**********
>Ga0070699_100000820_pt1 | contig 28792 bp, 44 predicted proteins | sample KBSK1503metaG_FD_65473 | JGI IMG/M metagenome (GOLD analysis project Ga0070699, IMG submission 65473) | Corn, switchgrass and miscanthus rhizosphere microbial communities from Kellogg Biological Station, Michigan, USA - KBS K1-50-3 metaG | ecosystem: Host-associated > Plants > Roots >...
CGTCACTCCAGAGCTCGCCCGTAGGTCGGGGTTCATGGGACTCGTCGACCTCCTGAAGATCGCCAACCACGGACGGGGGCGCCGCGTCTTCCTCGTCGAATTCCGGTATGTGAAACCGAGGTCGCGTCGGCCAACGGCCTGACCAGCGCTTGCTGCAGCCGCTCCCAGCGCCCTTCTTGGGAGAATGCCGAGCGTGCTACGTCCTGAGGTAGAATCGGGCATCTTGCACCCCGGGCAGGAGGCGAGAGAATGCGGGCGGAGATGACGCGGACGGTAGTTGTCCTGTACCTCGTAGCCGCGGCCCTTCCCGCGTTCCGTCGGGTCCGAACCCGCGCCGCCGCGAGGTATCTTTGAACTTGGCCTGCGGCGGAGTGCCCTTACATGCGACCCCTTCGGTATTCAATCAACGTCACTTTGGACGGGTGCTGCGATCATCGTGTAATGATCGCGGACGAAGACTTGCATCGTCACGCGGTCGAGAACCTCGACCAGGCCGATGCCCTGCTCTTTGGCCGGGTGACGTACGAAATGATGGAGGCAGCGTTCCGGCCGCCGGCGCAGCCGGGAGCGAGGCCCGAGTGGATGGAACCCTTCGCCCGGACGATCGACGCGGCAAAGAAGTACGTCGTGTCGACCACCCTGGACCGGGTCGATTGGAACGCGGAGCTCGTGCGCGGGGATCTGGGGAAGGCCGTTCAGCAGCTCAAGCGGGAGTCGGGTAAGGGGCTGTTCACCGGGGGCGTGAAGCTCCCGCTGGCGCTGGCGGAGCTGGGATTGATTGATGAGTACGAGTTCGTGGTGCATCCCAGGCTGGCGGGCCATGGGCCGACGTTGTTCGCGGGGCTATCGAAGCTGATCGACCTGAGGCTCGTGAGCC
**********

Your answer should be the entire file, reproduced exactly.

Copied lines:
>Ga0070699_100000820_pt1 | contig 28792 bp, 44 predicted proteins | sample KBSK1503metaG_FD_65473 | JGI IMG/M metagenome (GOLD analysis project Ga0070699, IMG submission 65473) | Corn, switchgrass and miscanthus rhizosphere microbial communities from Kellogg Biological Station, Michigan, USA - KBS K1-50-3 metaG | ecosystem: Host-associated > Plants > Roots >...
CGTCACTCCAGAGCTCGCCCGTAGGTCGGGGTTCATGGGACTCGTCGACCTCCTGAAGATCGCCAACCACGGACGGGGGCGCCGCGTCTTCCTCGTCGAATTCCGGTATGTGAAACCGAGGTCGCGTCGGCCAACGGCCTGACCAGCGCTTGCTGCAGCCGCTCCCAGCGCCCTTCTTGGGAGAATGCCGAGCGTGCTACGTCCTGAGGTAGAATCGGGCATCTTGCACCCCGGGCAGGAGGCGAGAGAATGCGGGCGGAGATGACGCGGACGGTAGTTGTCCTGTACCTCGTAGCCGCGGCCCTTCCCGCGTTCCGTCGGGTCCGAACCCGCGCCGCCGCGAGGTATCTTTGAACTTGGCCTGCGGCGGAGTGCCCTTACATGCGACCCCTTCGGTATTCAATCAACGTCACTTTGGACGGGTGCTGCGATCATCGTGTAATGATCGCGGACGAAGACTTGCATCGTCACGCGGTCGAGAACCTCGACCAGGCCGATGCCCTGCTCTTTGGCCGGGTGACGTACGAAATGATGGAGGCAGCGTTCCGGCCGCCGGCGCAGCCGGGAGCGAGGCCCGAGTGGATGGAACCCTTCGCCCGGACGATCGACGCGGCAAAGAAGTACGTCGTGTCGACCACCCTGGACCGGGTCGATTGGAACGCGGAGCTCGTGCGCGGGGATCTGGGGAAGGCCGTTCAGCAGCTCAAGCGGGAGTCGGGTAAGGGGCTGTTCACCGGGGGCGTGAAGCTCCCGCTGGCGCTGGCGGAGCTGGGATTGATTGATGAGTACGAGTTCGTGGTGCATCCCAGGCTGGCGGGCCATGGGCCGACGTTGTTCGCGGGGCTATCGAAGCTGATCGACCTGAGGCTCGTGAGCC